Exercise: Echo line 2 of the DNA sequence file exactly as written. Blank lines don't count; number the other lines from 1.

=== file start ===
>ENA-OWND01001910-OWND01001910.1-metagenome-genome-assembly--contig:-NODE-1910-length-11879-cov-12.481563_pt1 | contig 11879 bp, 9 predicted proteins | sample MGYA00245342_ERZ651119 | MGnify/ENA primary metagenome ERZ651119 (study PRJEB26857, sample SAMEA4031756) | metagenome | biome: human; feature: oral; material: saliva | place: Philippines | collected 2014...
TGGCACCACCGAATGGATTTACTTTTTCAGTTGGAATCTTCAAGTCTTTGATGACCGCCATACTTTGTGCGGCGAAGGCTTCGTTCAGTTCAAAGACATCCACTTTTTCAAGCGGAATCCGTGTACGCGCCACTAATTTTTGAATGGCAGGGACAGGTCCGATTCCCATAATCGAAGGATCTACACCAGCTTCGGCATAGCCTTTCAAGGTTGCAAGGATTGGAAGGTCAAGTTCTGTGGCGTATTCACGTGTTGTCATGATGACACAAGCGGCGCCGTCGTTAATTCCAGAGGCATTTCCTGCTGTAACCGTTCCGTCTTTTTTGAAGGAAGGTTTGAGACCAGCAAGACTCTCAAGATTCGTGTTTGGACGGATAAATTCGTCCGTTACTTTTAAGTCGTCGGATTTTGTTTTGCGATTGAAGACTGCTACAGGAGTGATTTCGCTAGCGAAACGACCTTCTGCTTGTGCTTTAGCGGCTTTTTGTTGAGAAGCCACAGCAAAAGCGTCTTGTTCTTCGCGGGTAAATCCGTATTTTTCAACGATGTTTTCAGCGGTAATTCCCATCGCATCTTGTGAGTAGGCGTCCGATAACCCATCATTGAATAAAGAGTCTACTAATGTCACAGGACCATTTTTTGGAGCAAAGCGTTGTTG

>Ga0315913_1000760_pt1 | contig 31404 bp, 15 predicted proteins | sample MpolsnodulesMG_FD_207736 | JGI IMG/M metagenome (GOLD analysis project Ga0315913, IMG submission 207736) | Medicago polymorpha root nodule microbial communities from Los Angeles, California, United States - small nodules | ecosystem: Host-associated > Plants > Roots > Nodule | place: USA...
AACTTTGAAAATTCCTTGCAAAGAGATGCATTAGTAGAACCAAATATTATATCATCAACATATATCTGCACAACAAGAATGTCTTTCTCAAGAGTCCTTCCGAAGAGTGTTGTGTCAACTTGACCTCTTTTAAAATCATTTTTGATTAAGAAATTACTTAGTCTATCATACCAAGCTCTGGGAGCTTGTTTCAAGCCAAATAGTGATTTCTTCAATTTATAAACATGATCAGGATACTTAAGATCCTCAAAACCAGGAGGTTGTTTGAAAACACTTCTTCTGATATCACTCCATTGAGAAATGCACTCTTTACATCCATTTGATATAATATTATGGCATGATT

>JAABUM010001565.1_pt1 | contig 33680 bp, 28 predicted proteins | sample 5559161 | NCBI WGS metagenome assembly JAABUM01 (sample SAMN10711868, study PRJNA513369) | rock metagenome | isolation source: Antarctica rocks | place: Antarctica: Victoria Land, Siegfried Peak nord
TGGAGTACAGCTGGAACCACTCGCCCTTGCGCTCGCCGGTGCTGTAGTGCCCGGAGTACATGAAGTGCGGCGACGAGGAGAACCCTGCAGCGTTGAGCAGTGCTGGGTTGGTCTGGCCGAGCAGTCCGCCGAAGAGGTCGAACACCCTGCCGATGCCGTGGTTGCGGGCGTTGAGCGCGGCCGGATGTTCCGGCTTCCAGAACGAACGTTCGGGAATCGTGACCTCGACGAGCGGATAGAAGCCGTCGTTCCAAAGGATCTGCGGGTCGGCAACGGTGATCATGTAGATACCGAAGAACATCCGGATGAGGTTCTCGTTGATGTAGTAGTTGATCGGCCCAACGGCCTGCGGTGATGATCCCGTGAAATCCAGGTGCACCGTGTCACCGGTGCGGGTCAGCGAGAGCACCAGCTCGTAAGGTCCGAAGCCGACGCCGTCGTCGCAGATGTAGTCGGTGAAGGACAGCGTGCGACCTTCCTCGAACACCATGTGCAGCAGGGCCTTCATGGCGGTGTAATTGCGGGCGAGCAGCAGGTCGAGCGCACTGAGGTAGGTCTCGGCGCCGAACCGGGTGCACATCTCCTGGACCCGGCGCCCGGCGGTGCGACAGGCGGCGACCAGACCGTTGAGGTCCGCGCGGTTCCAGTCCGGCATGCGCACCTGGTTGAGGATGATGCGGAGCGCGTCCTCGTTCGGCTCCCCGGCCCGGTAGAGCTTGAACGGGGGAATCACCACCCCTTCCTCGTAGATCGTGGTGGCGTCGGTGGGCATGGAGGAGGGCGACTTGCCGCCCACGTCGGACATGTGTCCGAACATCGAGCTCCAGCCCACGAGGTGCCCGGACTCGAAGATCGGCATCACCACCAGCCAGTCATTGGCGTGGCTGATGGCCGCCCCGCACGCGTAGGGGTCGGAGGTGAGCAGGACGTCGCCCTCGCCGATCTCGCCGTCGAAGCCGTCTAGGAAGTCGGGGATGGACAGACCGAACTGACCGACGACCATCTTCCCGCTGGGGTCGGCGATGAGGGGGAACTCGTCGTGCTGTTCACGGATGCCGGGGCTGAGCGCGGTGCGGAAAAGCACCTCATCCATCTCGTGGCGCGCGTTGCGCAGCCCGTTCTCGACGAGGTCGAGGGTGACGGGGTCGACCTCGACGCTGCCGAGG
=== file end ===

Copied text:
TGGCACCACCGAATGGATTTACTTTTTCAGTTGGAATCTTCAAGTCTTTGATGACCGCCATACTTTGTGCGGCGAAGGCTTCGTTCAGTTCAAAGACATCCACTTTTTCAAGCGGAATCCGTGTACGCGCCACTAATTTTTGAATGGCAGGGACAGGTCCGATTCCCATAATCGAAGGATCTACACCAGCTTCGGCATAGCCTTTCAAGGTTGCAAGGATTGGAAGGTCAAGTTCTGTGGCGTATTCACGTGTTGTCATGATGACACAAGCGGCGCCGTCGTTAATTCCAGAGGCATTTCCTGCTGTAACCGTTCCGTCTTTTTTGAAGGAAGGTTTGAGACCAGCAAGACTCTCAAGATTCGTGTTTGGACGGATAAATTCGTCCGTTACTTTTAAGTCGTCGGATTTTGTTTTGCGATTGAAGACTGCTACAGGAGTGATTTCGCTAGCGAAACGACCTTCTGCTTGTGCTTTAGCGGCTTTTTGTTGAGAAGCCACAGCAAAAGCGTCTTGTTCTTCGCGGGTAAATCCGTATTTTTCAACGATGTTTTCAGCGGTAATTCCCATCGCATCTTGTGAGTAGGCGTCCGATAACCCATCATTGAATAAAGAGTCTACTAATGTCACAGGACCATTTTTTGGAGCAAAGCGTTGTTG